S
S = NODE_STRING
     Path establishment request
                                           S
     Path acknowledgement
                                                     a
     Does not happen since
     S at node = f contains c
    Enhancing Anonymity (cont.)
   CASE (cont.): Back to the BAD guy. What if our
    bad guy, knowing A’s nodeId, connects to the
    network using multiple nodes with nodeIds
    closest to A’s nodeId. Then he will be in the LS
    of A. Thus he will be able, with high probability,
    to copy a big chunk of the data that A sends in
    the network. This means that for a given file
    download with multiple paths, the bad guy will
    be able to intercept a significant portion those
    paths and thus copy a significant chunk of the
    file. What shall we do now ?
 Enhancing Anonymity (cont.)
A   possible Solution: Multiple Sources.
    If the Destination retrieves the file from
     multiple sources it will be less likely that the
     BAD guy will be able to copy a significant part
     of the file. This is because with the number of
     sources increasing, the number of nodes that
     the BAD guy will need increases
     exponentially.
Possible Issues with Anonymity
   Disjoint Path Creation & Leaf Set Problem.
       Lets assume the following scenario. Node A is in the
        LS of Node B (the BAD guy), i.e. B knows A’s IP.
        Then if Node A requests a file that B hosts, he will
        establish a direct connection with node B and send
        him a message for path establishment with empty
        NODE_STRING. Thus B can figure out that Node A is
        requesting the file (otherwise | NODE_STRING | > 1)
        and B knows A’s IP, thus A’s anonymity has been
        violated.
   Possible Solution.
       When A requests a file, it must avoid using the LS for
        establishing a path.
Possible Attacks on the Network
 Many   ………………….
      Performance & Scalability
 Performance.
     Major Issues
     Solutions / Alternatives
 LoadBalancing.
 Network Fault Tolerance.
                Performance
 Major   Issue:
     Since we use a chain of Nodes to retrieve
      files, the probability that we have a slow
      connection in the chain significantly
      increases.
     If one of the nodes in the chain fails, the
      whole path fails.
     Portion of a node’s bandwidth will be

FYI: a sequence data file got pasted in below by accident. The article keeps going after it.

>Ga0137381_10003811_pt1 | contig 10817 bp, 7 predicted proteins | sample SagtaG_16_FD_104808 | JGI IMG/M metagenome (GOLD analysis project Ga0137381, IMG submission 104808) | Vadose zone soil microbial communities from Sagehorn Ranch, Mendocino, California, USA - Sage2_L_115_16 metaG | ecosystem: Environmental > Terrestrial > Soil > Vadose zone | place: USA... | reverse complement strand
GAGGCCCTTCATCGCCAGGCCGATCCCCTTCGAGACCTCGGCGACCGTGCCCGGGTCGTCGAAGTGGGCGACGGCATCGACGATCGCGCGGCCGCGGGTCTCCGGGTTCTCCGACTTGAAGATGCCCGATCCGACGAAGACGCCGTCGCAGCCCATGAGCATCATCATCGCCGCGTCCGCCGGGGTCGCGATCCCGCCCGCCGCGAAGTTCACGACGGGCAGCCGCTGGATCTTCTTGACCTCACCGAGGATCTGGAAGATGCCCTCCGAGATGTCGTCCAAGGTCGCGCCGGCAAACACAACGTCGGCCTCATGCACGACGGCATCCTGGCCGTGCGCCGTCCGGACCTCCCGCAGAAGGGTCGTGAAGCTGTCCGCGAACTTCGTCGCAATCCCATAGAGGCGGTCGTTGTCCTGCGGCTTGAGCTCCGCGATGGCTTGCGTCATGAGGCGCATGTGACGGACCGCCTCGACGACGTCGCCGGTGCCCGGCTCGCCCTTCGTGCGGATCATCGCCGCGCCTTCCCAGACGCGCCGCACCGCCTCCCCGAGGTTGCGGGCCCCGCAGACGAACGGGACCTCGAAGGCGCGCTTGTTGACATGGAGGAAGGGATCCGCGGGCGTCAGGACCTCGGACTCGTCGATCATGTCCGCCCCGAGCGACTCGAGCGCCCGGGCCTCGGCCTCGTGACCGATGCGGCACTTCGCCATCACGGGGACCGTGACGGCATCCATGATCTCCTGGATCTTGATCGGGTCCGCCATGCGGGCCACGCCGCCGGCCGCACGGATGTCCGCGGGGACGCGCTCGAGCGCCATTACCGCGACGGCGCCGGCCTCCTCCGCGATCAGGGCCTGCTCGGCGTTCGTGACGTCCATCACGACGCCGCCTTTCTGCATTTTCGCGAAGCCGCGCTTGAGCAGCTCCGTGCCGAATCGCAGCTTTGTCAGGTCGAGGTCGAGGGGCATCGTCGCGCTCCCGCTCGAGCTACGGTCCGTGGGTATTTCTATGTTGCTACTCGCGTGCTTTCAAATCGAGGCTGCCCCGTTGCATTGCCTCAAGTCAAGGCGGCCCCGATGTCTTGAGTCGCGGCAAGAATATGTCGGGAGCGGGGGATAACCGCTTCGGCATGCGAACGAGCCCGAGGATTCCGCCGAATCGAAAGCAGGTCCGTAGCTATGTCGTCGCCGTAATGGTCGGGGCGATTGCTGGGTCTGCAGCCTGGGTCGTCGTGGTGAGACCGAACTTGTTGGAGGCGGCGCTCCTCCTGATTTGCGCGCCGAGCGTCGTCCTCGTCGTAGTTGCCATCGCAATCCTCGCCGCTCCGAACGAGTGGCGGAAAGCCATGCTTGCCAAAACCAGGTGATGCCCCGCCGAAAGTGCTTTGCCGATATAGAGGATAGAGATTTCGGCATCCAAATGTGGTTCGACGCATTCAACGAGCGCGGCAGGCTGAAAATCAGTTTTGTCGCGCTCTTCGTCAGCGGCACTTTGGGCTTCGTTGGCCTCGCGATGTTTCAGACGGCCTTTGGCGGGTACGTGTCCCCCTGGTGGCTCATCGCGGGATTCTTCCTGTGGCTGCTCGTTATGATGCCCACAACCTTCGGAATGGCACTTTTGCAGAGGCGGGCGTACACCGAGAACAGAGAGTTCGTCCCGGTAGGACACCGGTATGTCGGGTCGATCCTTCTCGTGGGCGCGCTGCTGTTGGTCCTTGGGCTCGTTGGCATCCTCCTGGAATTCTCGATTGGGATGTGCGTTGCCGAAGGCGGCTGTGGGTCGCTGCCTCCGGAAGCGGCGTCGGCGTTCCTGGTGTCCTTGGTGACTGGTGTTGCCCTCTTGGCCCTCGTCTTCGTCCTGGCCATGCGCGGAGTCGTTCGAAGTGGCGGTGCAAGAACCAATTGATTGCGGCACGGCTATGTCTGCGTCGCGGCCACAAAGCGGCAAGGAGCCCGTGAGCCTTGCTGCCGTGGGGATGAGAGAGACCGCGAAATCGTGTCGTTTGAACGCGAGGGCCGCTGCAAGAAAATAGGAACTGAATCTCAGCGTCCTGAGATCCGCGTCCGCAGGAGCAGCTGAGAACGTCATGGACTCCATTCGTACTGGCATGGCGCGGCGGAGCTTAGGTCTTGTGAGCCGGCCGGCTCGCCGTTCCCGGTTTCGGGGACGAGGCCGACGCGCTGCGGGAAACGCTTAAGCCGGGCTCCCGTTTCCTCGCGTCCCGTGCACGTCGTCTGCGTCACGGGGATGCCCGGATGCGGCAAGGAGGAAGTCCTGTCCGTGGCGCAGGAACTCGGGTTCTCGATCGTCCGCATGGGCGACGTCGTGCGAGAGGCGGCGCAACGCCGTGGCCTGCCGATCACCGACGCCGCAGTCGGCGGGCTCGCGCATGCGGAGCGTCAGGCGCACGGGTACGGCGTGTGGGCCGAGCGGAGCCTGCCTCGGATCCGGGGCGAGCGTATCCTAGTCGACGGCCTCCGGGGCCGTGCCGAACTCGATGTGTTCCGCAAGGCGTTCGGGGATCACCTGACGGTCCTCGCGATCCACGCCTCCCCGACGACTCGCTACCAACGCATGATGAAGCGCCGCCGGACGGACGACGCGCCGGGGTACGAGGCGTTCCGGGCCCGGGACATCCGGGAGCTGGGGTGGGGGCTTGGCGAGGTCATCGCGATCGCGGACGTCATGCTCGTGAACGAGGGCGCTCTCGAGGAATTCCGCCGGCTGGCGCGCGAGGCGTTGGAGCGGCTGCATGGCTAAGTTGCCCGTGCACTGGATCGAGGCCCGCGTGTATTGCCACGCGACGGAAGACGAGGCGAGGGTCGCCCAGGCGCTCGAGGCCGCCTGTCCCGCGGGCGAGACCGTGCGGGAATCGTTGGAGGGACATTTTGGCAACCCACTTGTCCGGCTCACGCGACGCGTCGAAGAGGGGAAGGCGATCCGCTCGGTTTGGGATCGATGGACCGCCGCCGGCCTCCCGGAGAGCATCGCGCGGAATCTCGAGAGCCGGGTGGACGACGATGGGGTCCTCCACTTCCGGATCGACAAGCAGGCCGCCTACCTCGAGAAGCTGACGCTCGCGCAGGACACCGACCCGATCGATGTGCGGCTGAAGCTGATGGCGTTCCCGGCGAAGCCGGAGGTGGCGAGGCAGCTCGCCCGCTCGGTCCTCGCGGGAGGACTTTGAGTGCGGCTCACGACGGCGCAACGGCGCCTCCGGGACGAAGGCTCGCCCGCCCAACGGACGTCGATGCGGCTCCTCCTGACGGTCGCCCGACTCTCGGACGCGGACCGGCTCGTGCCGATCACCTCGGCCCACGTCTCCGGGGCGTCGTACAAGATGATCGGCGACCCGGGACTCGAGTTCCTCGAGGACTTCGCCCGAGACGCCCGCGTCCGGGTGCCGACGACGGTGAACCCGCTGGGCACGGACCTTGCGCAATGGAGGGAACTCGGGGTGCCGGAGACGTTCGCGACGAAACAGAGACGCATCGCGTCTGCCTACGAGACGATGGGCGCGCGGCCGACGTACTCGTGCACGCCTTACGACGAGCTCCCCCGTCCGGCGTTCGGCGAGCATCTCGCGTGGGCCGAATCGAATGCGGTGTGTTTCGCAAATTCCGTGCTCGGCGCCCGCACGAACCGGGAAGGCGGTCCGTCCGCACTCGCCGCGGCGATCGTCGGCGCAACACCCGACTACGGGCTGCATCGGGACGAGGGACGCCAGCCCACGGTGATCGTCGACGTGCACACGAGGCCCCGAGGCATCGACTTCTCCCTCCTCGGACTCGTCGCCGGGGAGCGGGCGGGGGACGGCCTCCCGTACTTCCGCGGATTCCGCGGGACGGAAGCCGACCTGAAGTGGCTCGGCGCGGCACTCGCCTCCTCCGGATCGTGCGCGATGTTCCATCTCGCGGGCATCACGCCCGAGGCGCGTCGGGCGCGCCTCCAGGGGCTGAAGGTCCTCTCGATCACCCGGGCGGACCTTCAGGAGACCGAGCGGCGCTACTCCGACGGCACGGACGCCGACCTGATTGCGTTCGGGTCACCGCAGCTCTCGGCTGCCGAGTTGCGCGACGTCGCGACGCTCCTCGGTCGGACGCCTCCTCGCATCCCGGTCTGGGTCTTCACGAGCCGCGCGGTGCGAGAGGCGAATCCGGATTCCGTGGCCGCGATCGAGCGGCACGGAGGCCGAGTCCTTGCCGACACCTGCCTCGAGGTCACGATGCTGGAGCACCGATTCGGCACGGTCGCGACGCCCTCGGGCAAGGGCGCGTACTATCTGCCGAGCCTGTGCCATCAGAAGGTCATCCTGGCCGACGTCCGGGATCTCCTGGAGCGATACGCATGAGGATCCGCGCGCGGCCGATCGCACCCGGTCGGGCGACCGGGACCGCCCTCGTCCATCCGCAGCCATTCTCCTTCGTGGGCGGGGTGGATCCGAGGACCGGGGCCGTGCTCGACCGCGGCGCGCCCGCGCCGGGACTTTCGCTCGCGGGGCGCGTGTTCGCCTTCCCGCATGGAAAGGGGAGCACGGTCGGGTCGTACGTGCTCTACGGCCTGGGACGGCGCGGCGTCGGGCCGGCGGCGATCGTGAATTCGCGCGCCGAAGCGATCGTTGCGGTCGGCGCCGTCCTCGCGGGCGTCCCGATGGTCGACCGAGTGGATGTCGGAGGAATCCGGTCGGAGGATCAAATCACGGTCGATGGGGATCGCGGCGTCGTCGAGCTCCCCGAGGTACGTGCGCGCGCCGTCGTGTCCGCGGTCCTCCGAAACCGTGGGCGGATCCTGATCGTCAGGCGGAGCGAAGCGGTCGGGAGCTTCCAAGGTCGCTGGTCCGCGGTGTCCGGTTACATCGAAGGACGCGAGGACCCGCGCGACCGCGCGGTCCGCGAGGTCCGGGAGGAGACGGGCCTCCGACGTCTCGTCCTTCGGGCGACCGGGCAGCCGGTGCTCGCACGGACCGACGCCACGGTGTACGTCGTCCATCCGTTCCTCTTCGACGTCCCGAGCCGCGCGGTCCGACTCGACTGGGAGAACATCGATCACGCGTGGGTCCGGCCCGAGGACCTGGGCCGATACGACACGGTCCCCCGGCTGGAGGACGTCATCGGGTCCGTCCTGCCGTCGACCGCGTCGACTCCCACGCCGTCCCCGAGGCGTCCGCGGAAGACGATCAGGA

occupied with forwarding data.
               Performance (cont.)
   Solutions / Alternatives:
       Using Multiple Paths:
         • Gives a higher chance of avoiding network congestion on
           some of the paths, i.e. it is less likely that the network will be
           congested on all the paths.
         • The length of a path is logN, N-number of users on the
           network. This is due to the fact that we use Pastry’s routing
           to establish the multiple paths. The length of a path increases
           linearly with the number of paths (see figure on next slide).

       Using Multiple Sources allows the user to retrieve
        data in parallel and thus does not limit the data
        transfer rate to a single Source’s bandwidth.
Path Length = f (number of paths)
                    Load Balancing
   What is the problem ?
       When receiving data through multiple paths, a path can be
        slower than the other paths. If we send an equal amount of data
        on each path, we will lose the available bandwidth on the faster
        paths.
   Possible Solution.
       At the receiver calculate for each path the number of packets
        received per unit time. We can use a weighted average to do so
        (TCP’s way of calculating RTT can be adopted for this purpose).
        Send this average on regular basis to the sender so that it can
        adjust its sending rates among the different paths.
       This method ensures that faster paths will carry more data than
        slower once and thus achieve a reasonable load balance in the
        Network.
         Network Fault Tolerance
   Multiple Paths:
       Secures data retrieval from node failures. In order to
        break a retrieval, all paths must die. Moreover, we
        can dynamically create new paths and thus ensure
        that the data retrieval is rarely stopped.
   Multiple Sources:
       Secure the data retrieval, by allowing the Destination
        to request different parts of a file from a different
        source when a source is bombed or has just
        peacefully exited.